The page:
Freeze-drying and Dehydrating: What You Need to Know
Wondering about the difference between freeze-drying products versus the more common method of dehydrating them using heat? Here is a deeper explanation as to why we prefer the former when preparing our fruit.
If you’re a parent of school-age kid, you’re probably asking yourself the same question.
Especially with the start of the school year approaching, you’re likely working to determine the best options for convenient, wholesome and packable snacks to put in your kids’ lunches.
Like most of us, you’re probably looking for something that checks all the boxes for a healthy, practical treat: tastes great, delivers nutrition and can’t be easily squished on the way to school.
Dried fruit—whether prepared through simple dehydration or freeze-drying—is a popular choice for health-conscious parents. That’s because it travels well, requires no refrigeration and delivers vitamins and nutrients.
However, despite these similarities, the method used to dry the fruit affects the taste, texture and longevity of the final product in ways you might not expect.
Read on to learn more.
What is dehydration?
Removing water from food by drying it—also known as dehydration—is one of the oldest food processing methods in the world. Technically, to be considered dehydrated, there must be no more than 2.5% moisture left in the food – otherwise it’s just considered “dried.”
Today, scientific research has taught us that dehydration works by preventing the growth of microorganisms that can cause the food to spoil, giving it a longer shelf life. Additionally, advances in modern science have allowed us to reap the advantages of dehydration using increasingly complex techniques.
Two of these include simple dehydration (using heat) and freeze-drying.
Dehydration can be achieved with an electric food dehydrator, which uses high temperatures to remove the water through evaporation, essentially “boiling” the water out. The temperature must be high enough for the water to evaporate, but not so hot that it cooks the food.
Some heat-drying methods include drums, ovens, continuous drying belts or even laying the food out in the sun. The downside of this type of dehydration is that it can result in loss of vitamins and leave up to 10% of moisture in the food (which makes it harder to preserve over long periods). Also, drying it in the sun requires very specific and continuous hot, dry weather conditions and some special treatment steps afterward (such as pasteurization and conditioning) to ensure the food is safe to eat.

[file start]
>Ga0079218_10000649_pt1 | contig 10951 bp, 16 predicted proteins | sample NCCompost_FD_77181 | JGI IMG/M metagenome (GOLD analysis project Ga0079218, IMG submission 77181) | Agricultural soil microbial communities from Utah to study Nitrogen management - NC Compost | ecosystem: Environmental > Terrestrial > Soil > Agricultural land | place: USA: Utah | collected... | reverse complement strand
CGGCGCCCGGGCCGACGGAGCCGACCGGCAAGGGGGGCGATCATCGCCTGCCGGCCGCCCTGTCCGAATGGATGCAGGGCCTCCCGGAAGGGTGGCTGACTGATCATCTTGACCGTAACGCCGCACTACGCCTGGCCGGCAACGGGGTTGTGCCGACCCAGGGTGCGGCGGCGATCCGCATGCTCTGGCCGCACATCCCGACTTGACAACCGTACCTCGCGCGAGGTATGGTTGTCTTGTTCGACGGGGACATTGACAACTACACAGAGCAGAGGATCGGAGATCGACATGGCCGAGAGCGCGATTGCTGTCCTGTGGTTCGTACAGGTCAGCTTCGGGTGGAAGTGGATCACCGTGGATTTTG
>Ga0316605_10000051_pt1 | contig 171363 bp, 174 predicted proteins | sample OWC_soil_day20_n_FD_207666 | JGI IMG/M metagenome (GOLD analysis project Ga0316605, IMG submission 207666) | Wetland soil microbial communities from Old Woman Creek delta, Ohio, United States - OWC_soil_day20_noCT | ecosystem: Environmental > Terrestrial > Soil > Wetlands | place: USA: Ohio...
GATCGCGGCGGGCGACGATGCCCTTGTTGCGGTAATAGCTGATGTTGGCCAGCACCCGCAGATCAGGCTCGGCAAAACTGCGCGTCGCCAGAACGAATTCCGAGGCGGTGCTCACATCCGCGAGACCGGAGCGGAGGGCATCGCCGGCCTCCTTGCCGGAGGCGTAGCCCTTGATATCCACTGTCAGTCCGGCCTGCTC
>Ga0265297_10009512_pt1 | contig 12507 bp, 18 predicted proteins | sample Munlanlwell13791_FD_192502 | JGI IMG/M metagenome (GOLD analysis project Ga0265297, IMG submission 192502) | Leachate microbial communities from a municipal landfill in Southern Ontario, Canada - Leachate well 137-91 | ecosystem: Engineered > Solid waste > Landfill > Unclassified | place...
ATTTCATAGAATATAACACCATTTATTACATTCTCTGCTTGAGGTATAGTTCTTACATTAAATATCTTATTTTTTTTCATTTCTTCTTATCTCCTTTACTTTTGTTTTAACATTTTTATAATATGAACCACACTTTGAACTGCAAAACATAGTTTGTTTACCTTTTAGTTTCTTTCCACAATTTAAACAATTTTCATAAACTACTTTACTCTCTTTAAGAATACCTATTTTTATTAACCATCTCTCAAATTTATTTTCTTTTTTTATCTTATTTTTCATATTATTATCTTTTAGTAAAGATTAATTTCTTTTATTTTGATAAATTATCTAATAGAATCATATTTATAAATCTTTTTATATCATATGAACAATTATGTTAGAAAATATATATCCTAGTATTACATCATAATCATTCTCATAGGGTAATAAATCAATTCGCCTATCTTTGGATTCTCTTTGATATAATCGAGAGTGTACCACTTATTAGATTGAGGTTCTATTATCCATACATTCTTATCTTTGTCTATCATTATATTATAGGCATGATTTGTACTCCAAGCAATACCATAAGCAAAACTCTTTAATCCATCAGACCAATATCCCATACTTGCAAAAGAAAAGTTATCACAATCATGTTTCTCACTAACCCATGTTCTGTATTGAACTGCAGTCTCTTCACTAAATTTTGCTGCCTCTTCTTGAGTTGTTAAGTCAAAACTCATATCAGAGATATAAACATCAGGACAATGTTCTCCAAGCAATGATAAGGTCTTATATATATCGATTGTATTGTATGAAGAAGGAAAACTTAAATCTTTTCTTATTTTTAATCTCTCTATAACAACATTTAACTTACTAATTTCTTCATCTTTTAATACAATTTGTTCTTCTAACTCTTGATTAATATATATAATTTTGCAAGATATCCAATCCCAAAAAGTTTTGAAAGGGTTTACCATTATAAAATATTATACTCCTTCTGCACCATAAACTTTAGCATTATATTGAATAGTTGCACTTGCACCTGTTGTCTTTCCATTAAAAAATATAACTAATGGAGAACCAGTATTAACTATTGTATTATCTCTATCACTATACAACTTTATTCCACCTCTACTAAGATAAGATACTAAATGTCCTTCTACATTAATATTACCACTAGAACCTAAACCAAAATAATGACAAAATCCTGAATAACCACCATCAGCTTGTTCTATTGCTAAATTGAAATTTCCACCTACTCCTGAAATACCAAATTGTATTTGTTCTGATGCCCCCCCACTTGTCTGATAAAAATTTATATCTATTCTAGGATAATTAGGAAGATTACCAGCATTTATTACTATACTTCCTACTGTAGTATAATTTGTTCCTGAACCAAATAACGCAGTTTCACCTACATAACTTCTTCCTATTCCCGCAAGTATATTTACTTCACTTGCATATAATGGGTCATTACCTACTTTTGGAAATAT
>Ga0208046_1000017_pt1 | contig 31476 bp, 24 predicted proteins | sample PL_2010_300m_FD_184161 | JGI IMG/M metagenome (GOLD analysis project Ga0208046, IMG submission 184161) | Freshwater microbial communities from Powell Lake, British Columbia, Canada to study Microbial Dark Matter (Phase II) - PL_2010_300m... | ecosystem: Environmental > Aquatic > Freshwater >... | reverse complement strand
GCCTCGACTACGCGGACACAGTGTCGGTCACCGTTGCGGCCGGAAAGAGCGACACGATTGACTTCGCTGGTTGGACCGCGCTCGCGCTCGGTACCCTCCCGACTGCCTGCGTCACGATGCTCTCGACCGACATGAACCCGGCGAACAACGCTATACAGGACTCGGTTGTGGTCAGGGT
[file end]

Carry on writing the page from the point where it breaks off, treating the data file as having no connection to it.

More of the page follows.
Dehydration using freeze-drying
Freeze-drying works by freezing the food product and then removing its water content through a process called sublimation. Here, low temperatures are combined with low pressure to allow moisture to be removed from the product as a vapour—without the water melting first. This means food such as fruit can be preserved without any damage to any of its heat-sensitive components.
Here at Nova Scotia Organics, we prefer to freeze-dry our fruit because it preserves more of the good stuff—like nutrients, flavour, colour and texture—that simple dehydration can leave behind. Freeze-drying also prevents the rubbery texture sometimes found in heat-dehydrated products, and instead gives fruit a crispy crunch (which kids love!). In fact, many researchers agree that freeze-drying is the best way to improve the look, taste and feel of dehydrated food products.
Freeze-drying also removes more moisture than simpler dehydration methods, so the fruit can last longer without the use of preservatives. Our freeze-dried fruit can last up to two years!
The freeze-drying process reduces the weight of fruit, making Nova Scotia Organics’ freeze-dried, organic blueberry & pineapple snacks easy to pack for occasions like picnics, hikes and—of course—school lunches.
Check out our freeze-dried fruit snacks and smoothies to make sure that when it comes to snacks, your family is always packing the best. And be sure to visit our blog for other helpful nutritional tips.